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Google Ventures wants to save the world, one startup at a time

Excited about the future of life sciences: Google Venture Pres.

Google Ventures has quietly become one of the most active venture capital firms in Silicon Valley, thanks to big bets on Uber, Nest and 23andMe.

But the venture capital investment arm of Google prefers to fly well below the radar, focusing their attention and money on startups it hopes will literally change the world.

The firm operates independent from Google, but its unique relationship with the search giant means it can easily tap into its massive brain-trust of world-class engineers and scientists.

Since its launch in 2009, it has invested in more than 300 startups with the majority – approximately 36 percent - invested into health care firms, including Flatiron Health, One Medical Group and Foundation Medicine. With two billion dollars currently under management, Google Ventures provides seed, venture, and growth stage funding.

Google Ventures Headquarters in Mountain View, Calif.

Bill Maris, president and managing partner of Google Ventures, told CNBC's "Power Lunch" Wednesday more about the VC firm's investment mission to help entrepreneurs improve the world by working on problems such as cancer treatment, urban transportation, and energy use.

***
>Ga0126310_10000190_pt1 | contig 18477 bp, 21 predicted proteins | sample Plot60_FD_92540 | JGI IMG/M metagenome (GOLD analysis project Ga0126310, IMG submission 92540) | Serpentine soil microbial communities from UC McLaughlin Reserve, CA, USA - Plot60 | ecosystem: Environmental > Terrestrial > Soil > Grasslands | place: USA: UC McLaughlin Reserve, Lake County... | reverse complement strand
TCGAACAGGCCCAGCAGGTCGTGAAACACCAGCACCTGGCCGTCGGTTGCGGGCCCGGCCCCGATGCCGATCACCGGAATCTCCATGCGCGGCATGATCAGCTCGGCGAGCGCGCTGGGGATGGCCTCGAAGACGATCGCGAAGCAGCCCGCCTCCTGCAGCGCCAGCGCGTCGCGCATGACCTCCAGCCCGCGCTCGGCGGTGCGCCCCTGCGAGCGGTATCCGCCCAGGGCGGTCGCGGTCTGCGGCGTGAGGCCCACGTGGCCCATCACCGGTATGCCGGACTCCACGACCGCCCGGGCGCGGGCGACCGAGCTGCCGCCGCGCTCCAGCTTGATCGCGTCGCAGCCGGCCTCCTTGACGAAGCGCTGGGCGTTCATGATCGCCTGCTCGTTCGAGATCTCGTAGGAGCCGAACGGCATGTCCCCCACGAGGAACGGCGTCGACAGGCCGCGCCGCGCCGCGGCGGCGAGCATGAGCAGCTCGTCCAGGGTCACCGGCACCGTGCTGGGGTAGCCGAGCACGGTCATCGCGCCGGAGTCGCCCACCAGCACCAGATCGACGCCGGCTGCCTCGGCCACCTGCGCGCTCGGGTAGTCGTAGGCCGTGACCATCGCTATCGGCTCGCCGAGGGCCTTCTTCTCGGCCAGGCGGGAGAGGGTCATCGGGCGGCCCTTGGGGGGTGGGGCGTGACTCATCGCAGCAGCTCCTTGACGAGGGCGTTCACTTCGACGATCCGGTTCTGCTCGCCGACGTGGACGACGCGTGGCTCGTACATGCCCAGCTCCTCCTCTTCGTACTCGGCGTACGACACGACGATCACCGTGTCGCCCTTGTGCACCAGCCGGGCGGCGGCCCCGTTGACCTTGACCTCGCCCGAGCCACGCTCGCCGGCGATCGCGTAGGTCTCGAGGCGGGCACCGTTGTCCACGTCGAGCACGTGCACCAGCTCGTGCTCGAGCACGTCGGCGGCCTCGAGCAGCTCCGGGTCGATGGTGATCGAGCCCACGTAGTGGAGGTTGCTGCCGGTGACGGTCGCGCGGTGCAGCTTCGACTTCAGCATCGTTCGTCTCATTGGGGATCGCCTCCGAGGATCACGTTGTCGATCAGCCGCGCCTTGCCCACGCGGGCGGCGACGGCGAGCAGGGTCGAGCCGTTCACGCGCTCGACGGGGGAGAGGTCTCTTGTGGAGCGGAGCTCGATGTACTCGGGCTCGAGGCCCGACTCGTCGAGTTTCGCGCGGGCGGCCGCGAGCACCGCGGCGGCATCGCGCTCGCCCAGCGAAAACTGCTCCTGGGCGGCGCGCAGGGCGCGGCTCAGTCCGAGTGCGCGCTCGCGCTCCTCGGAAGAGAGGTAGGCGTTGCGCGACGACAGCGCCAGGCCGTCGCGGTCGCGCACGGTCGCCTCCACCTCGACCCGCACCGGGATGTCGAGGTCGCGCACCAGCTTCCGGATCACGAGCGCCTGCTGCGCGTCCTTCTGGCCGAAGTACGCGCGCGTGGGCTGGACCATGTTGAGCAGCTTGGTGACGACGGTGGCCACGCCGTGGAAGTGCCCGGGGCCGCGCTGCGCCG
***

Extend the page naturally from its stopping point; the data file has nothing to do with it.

"First, I care about the founders. (Larry Page and Sergey Brin). What's their vision? What are their values? How big of a company do they want to build? How do they want to change the world.? Secondly, how is this going to effect the world? Is it going to help people? Is it going to make the world a little bit better place? If the answer to those two things is 'yes,' you probably have something interesting."

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Ultimately, Maris believes the future of life sciences is "under-appreciated" and ripe for opportunity.

"We are trying to do what scientists, physicians and researchers have done for many years," Maris said. "To try and find ways to prevent and cure disease so we can hopefully live longer, more vigorous lives. "

And the best way, according to Maris, is to match the power of technology and the resources of venture capital together with a dash of good-old fashioned ingenuity .

"If you think of what smartphones can do and what happened to computers between 1970 and today has been interesting and amazing," Maris said, "Then if you look at the life sciences and what the next fifteen years hold, you haven't seen anything yet."